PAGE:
The 2013-2016 IAAF Strategic Plan has six Core Values: universality, leadership, unity, excellence, integrity and solidarity, and a Vision Statement: “To lead, govern and develop the sport of athletics in all its forms worldwide, uniting the Athletics Family in a spirit of excellence, integrity and solidarity.”
New York, USAFor the second year in a row, an accomplished Ethiopian runner debuting at the UAE Healthy Kidney 10K smashed the course record. Gebregziabher Gebremariam, 25, cut six seconds off Tadese Tola’s 2009 record, running 27:42 - the fastest-ever lap of Central Park.
The race, in its sixth running, had a field of a depth rarely seen on one starting line: 10 entrants had 10K personal-best times faster than 28 minutes, and two athletes were able to produce that kind of speed again, even on Central Park’s hills.
Gebremariam and Peter Kamais of Kenya broke from the pack within the first two miles and set the pace at the front for the rest of the race. Great Britain’s Chris Thompson and Kenya’s Julius Kogo ran their own race for second and third, never coming within striking distance of the leaders.
With 800 metres to go, Gebremariam and Kamais were still shoulder-to-shoulder, as they’d been all morning. But Gebremariam was able to take it up a notch, and he pulled away to win by seven seconds. Kamais’ countryman, Kogo, kept Thompson at bay to finish third in 28:19.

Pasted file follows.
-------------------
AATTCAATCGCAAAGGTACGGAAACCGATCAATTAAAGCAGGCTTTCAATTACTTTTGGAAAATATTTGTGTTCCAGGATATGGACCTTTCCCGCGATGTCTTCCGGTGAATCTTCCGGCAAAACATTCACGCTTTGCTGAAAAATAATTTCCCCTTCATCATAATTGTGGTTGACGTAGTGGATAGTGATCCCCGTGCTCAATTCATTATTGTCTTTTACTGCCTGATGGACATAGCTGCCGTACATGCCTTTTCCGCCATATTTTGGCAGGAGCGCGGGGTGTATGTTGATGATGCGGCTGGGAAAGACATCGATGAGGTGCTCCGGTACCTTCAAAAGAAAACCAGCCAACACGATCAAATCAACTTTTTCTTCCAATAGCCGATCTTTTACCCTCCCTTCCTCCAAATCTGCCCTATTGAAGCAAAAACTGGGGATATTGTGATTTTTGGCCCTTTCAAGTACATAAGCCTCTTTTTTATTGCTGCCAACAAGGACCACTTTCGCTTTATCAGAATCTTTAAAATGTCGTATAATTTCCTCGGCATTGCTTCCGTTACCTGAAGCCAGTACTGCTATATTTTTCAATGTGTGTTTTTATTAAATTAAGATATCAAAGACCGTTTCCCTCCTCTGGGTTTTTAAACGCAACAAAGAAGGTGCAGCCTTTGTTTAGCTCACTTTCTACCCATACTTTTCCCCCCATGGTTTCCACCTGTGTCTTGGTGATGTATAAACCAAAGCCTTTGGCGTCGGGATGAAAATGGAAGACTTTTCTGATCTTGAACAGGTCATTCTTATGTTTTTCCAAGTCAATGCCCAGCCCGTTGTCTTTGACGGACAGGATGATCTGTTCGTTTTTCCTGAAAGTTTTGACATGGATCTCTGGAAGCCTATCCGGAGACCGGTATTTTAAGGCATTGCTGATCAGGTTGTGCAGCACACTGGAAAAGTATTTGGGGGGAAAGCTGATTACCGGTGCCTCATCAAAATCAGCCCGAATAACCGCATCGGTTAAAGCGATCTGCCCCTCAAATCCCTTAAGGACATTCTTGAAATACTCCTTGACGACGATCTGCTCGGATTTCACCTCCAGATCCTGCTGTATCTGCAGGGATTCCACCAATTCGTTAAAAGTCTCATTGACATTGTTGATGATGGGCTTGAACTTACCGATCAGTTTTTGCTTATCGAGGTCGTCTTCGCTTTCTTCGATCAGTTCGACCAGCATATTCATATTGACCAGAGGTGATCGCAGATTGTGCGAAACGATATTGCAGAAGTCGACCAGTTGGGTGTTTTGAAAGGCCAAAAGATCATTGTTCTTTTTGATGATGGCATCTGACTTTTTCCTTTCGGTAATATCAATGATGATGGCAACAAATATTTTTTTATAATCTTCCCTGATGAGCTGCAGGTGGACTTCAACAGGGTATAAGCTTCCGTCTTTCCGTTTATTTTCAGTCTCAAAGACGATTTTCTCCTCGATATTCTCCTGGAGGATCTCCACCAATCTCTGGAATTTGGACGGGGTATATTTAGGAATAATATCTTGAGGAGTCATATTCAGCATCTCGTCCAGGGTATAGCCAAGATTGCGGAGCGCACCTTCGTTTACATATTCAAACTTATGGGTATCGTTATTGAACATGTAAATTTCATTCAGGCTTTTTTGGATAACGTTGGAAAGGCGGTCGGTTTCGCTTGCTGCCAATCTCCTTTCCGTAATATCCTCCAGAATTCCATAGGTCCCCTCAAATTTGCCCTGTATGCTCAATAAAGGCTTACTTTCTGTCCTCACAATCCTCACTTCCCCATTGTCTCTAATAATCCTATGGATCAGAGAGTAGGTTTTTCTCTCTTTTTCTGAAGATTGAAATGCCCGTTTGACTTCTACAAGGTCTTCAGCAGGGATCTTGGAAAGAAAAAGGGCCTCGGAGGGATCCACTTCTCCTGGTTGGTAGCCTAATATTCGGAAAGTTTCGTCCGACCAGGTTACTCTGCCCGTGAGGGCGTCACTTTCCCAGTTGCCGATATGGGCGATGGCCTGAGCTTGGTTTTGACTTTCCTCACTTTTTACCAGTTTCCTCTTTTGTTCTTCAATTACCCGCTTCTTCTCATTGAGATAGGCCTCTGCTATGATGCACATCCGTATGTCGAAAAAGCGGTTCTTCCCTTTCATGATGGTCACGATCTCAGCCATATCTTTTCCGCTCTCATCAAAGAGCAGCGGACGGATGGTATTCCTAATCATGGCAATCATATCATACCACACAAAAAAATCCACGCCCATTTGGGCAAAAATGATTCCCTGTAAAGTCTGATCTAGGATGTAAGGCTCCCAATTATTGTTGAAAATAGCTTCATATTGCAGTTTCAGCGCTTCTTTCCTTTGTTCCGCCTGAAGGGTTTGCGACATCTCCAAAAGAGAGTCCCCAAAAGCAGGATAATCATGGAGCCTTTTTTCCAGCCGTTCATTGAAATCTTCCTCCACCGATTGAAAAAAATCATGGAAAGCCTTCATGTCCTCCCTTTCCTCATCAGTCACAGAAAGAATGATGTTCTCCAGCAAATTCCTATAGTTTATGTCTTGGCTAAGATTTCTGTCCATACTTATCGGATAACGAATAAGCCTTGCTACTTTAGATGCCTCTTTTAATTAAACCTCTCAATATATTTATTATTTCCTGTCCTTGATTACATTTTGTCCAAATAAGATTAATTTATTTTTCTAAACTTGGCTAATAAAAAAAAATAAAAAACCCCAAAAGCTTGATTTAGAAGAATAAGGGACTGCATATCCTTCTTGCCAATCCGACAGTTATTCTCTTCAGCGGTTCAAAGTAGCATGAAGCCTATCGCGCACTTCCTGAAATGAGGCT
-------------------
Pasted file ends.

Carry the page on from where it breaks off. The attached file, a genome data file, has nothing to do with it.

“I noticed at mile 5 that I was on pace to win, and I wanted to break the course record,” said Gebremariam. “I felt I controlled the race.” The record performance added the $20,000 Zayed Bonus to his winnings, which totaled $27,500.
Kamais, 33, coming off a recent win at the NYC Half-Marathon in March, added a second-place finish to his résumé. He wasn’t prepared for Gerbremariam’s final surge; he looks forward to longer races, such as a marathon this fall.
Abdi Abdirahman of Tucson, AZ, was the first American finisher in sixth place. Former Marathon world record-holder Khalid Khannouchi, returning to racing after foot surgery last year, had a pain-free 21st-place finish. “I am so excited to be back running in Central Park—my own backyard,” he said. “I’ll train solidly for the next four to five weeks before I race again in July.”
Buzunesh Deba of West Side Runners broke the tape in 33:09 and bested the women’s event record by 23 seconds. Frances Koons of Bryn Mawr, PA, took second and donated her winnings to the National Kidney Foundation, which sponsored this race along with the United Arab Emirates. Koons, who suffered from a form of kidney cancer in 2007, has made a full recovery.